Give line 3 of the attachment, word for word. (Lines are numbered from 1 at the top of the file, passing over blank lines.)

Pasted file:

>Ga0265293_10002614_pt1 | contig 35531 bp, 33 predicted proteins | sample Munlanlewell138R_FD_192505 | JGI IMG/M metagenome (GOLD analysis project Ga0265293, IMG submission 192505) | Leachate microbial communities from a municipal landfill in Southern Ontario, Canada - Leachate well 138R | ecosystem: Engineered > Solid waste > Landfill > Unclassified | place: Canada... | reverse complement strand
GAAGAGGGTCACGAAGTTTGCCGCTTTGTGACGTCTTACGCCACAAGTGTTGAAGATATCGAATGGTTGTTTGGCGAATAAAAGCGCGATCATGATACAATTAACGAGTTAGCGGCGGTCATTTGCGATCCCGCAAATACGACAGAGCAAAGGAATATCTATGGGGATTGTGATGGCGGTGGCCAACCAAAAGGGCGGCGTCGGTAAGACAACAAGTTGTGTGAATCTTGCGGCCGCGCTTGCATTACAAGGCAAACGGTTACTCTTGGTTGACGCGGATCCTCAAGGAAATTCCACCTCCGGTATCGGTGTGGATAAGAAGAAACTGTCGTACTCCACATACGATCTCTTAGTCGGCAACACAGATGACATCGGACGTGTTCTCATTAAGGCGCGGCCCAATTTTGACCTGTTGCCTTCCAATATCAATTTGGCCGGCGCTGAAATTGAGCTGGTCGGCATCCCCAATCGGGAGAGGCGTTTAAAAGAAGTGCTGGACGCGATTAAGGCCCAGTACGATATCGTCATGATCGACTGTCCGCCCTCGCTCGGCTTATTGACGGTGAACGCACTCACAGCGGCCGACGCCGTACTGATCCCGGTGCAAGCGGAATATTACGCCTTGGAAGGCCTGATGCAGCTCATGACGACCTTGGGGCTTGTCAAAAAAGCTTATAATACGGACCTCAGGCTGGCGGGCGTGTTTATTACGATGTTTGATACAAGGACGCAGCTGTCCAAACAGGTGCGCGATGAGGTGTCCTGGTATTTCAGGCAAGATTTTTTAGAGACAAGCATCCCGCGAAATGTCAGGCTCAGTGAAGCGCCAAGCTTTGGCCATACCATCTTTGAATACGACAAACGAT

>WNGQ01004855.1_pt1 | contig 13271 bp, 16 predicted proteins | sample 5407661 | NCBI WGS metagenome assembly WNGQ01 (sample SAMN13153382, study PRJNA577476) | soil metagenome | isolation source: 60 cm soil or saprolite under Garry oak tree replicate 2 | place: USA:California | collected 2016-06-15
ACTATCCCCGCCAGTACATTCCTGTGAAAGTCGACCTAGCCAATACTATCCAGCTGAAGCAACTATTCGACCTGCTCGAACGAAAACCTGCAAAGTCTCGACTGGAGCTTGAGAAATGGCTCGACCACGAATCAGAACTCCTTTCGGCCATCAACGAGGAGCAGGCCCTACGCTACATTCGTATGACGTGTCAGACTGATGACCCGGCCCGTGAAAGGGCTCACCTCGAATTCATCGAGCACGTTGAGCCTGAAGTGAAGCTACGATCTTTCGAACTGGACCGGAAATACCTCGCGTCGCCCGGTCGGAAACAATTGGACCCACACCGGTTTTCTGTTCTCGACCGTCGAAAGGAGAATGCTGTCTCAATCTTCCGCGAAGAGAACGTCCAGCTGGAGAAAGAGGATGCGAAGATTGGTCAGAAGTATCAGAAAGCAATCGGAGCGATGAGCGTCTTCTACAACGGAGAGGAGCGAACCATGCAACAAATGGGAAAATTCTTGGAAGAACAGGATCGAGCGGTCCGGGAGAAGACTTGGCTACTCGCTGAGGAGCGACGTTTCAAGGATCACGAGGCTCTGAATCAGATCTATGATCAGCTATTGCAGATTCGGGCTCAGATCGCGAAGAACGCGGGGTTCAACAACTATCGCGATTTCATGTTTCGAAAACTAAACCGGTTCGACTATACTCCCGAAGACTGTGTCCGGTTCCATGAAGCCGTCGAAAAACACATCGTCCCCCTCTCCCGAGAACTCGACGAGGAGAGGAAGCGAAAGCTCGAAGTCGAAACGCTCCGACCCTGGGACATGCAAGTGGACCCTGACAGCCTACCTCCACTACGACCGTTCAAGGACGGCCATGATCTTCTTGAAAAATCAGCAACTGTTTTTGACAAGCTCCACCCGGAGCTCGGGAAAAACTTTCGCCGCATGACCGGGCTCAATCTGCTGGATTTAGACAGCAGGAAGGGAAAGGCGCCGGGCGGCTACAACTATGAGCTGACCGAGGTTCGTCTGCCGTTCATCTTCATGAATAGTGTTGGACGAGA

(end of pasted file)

>WNGQ01004855.1_pt1 | contig 13271 bp, 16 predicted proteins | sample 5407661 | NCBI WGS metagenome assembly WNGQ01 (sample SAMN13153382, study PRJNA577476) | soil metagenome | isolation source: 60 cm soil or saprolite under Garry oak tree replicate 2 | place: USA:California | collected 2016-06-15